Why Xian has some way to go to become an innovation hub
Shang Weiping founded his own company when he was a 28-year-old graduate student at the technology-focused Xidian University in Xian, the ancient capital of west China and present-day capital of Shaanxi province.
His firm, Sharpen Info Tech, has developed and patented a communication technology that does not rely on pre-existing infrastructure, a form of decentralised wireless network that works without routers or access points. The next step is to take that technology from the laboratory stage to large-scale commercial use.
That might sounds easy enough in a city bent on becoming a major technology hub, one of 17 recently singled out as such by the State Council – China’s cabinet – and allowed to offer favourable policies to spur innovation.
But a lack of local industries suitable for his product – or “applicable scenarios” – means Shang has found it difficult so far to commercialise it on any reasonable scale. The company sold one patent to Huawei Technologies two years ago, but Shang knows he can’t rely on selling technology to big companies.
To create a sizeable business, it is vital that he finds scenarios in which the technology is needed on a massive scale and can go on to make customised products for them; without applications in the real world, any cutting-edge new technology is little more than a toy for scientists and researchers.
Sharpen Info has tried some of its applications in sectors such as electricity provision and city surveillance systems, but with limited success. They have participated in numerous technology contests, won awards, and received small investments from local governments and alumni.
But big orders and profitability remain elusive, and Shang’s team – mostly graduates from Xidian University that only know technology – lack commercial operation skills.
“The biggest bottleneck now is to find suitable industries for application. To realise that we need bigger funds that not only provide money, but more importantly resources,” Shang said.
Shang’s story embodies one of Xian’s drawbacks as a potential centre of entrepreneurial excellence. Many young would-be entrepreneurs there speak of the difficulty of finding an industrial-scale use for their inventions.
The city, perhaps better known outside China for its Terracotta Warriors and being the start point of the Silk Road, aspires to be the country’s answer to Silicon Valley. In that respect, it is like countless other Chinese cities.
Local governments have poured billions of yuan into launching equity investment funds, building start-up accelerators and subsidising entrepreneurship; funding and support are not the problem.
For example, Sharpen Info’s office is provided by the city’s science-technology bureau for free. Xian Software Park offered it a 2,000 square metre space for the 20-plus staff. “It’s too big for us,” said Shang, who turned down the offer.
The city, like the others selected by the State Council as national “innovation demonstration zones”, has some unique advantages. Home to more than 90 universities and colleges, including some very prestigious ones, it churns out 350,000 graduates every year. Thanks to the legacy of the Mao era, the city is also crowded with defence, aviation and aerospace institutions and firms, providing great potential for their leading technologies to be tailored for civilian uses.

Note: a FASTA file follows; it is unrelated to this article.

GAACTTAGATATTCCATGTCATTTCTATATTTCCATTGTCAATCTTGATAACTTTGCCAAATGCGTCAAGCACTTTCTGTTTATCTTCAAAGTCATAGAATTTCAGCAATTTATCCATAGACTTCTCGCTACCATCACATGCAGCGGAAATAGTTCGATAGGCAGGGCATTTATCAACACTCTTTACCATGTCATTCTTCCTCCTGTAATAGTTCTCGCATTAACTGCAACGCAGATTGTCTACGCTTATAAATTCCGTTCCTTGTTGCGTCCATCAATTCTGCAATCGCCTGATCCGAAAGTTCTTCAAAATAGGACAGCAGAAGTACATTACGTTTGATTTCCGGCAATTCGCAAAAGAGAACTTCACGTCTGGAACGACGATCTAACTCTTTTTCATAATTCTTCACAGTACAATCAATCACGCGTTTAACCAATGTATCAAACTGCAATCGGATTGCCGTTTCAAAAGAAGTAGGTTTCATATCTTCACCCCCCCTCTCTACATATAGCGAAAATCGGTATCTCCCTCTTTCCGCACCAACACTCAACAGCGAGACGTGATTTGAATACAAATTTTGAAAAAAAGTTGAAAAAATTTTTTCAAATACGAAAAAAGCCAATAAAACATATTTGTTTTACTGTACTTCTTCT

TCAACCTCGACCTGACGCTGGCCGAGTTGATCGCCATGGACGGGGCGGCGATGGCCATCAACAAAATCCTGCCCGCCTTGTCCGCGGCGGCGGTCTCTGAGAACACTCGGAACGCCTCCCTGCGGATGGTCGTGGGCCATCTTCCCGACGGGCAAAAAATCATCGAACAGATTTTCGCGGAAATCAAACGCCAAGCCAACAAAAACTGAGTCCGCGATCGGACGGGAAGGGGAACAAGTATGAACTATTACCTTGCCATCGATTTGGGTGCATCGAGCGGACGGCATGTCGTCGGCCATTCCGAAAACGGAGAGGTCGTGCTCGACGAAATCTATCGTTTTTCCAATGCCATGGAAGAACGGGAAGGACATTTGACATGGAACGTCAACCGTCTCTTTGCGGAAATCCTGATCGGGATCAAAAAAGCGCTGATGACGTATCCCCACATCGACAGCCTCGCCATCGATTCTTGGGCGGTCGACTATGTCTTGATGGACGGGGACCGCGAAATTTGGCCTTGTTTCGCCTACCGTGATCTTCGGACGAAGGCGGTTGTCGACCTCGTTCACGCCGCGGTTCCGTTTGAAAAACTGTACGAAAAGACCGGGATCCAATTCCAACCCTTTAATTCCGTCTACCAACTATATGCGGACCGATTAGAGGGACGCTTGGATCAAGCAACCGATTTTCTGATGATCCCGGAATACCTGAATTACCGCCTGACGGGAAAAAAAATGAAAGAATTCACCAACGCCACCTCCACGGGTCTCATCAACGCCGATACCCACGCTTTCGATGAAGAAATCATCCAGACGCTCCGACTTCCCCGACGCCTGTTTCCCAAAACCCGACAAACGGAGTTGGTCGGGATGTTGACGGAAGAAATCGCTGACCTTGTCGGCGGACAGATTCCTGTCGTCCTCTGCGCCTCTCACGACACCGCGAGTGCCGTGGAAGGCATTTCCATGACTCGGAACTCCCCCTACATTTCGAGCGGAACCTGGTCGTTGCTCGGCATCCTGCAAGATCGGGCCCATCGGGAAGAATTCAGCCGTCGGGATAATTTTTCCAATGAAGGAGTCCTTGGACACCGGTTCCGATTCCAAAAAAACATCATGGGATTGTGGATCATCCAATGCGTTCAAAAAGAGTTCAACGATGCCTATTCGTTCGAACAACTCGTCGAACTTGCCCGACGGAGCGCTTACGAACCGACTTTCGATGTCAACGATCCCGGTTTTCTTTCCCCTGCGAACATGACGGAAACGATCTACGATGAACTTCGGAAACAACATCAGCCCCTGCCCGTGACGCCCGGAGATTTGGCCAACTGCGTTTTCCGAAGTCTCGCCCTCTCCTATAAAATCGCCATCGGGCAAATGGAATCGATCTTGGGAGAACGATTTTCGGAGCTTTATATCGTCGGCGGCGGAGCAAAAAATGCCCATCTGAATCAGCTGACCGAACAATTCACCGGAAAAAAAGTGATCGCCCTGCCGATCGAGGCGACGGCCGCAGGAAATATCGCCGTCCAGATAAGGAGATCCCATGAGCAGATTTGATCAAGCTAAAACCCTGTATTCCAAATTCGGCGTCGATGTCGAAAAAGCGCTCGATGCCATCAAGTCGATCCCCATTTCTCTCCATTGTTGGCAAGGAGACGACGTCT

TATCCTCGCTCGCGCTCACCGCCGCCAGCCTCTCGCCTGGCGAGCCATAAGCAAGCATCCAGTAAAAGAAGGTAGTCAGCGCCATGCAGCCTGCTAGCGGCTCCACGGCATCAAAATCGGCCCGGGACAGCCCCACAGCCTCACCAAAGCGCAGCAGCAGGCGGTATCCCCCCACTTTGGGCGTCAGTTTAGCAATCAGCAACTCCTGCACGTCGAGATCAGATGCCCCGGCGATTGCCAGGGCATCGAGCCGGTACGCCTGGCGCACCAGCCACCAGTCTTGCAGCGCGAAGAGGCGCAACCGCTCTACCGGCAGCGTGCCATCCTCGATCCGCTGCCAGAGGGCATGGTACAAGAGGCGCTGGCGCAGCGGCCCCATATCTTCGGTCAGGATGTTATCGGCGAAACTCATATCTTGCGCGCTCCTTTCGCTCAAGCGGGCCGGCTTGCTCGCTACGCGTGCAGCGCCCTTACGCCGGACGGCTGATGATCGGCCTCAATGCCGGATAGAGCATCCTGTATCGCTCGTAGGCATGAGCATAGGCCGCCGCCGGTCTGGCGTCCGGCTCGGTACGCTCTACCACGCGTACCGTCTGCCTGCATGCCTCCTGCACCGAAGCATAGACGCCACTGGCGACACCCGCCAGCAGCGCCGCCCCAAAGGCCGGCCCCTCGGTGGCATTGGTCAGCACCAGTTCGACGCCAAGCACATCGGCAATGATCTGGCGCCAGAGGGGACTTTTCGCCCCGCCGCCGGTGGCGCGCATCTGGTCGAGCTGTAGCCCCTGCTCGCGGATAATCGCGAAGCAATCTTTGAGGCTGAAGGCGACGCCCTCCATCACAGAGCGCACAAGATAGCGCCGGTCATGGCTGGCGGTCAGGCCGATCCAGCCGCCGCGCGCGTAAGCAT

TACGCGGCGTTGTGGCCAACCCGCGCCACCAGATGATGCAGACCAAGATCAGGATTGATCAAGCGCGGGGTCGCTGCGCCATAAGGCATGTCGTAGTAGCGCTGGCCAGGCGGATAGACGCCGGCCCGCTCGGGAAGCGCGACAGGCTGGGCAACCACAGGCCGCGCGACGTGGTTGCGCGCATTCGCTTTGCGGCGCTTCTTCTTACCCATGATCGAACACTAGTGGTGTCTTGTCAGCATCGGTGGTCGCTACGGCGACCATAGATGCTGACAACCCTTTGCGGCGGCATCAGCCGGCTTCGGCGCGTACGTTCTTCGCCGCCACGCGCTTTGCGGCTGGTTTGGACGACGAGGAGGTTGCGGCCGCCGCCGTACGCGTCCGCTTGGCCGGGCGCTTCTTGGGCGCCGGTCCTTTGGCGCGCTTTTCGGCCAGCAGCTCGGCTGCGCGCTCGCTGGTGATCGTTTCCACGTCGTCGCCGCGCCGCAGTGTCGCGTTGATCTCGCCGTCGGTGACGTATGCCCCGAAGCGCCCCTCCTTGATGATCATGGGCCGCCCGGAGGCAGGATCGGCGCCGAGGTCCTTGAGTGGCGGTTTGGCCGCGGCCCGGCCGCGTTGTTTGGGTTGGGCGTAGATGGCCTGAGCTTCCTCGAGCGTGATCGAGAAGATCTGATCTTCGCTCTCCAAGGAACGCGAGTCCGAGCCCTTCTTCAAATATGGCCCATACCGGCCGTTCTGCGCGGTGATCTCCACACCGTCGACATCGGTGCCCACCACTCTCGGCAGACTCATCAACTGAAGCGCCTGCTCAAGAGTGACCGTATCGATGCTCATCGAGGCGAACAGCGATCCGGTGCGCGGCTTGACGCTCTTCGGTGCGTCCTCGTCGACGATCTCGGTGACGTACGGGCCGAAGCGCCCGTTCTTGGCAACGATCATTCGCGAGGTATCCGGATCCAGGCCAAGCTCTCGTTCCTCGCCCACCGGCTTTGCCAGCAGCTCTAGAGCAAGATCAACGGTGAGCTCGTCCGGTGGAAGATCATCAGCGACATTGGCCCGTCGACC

But the hurdles seem as numerous as the advantages: there is, according to some start-ups and investors, an absence of robust industrial clusters and no mature venture capital culture to speak of. In addition, many of the start-ups themselves appear hamstrung by an anxiety about expansion, reluctant to take their products to the wider world.
Helen Li, general manager of Bole Investment, a joint venture between China Merchants Group and Plug&Play, a Silicon Valley start-up incubator, is all too familiar with this last phenomenon.
She said when Plug&Play first came to Xian in early 2016 and reached out to local start-ups, offering to link them up with domestic giants and overseas investors, the reaction was surprisingly lukewarm.
“They felt Plug&Play is too ‘international’ and ‘lofty’ for them,” Li said. “They would say ‘I’m open to investors’, ‘I want to connect to their resources’, but when the real chance come, they’d say ‘wait a minute. I’m not ready’.
“The unspoken fear is that their technologies would be emulated if exposed to outside investors. This is unimaginable on the east coast, where start-ups would jump at the opportunity.”
Her frustration is shared by many out-of-town investors. Bian Yijing, a partner with Eelion Capital, a Shanghai-based private equity fund, had studied several promising Xian technology companies but stopped short of making an investment.
These firms, advised to boost their national footprint through buyouts in eastern China, seemed intimidated by what they saw as a troublesome process.
“Golden opportunities are fleeting,” Bian said. “For national funds like us, we have to consider the opportunity cost of investing in Xian. Funds also have a five to seven year period so we can’t wait long.”
Li, herself a Xian native, said the entrepreneurship environment is improving, with more start-ups signing up for the accelerator programme. This year’s participants were much better projects than last year’s, she said.
But she would like to see her city do more to catch up with rival tech hubs such as Chengdu and Hangzhou.
“Xian has got great potential. But I’d say without action potential is just potential.”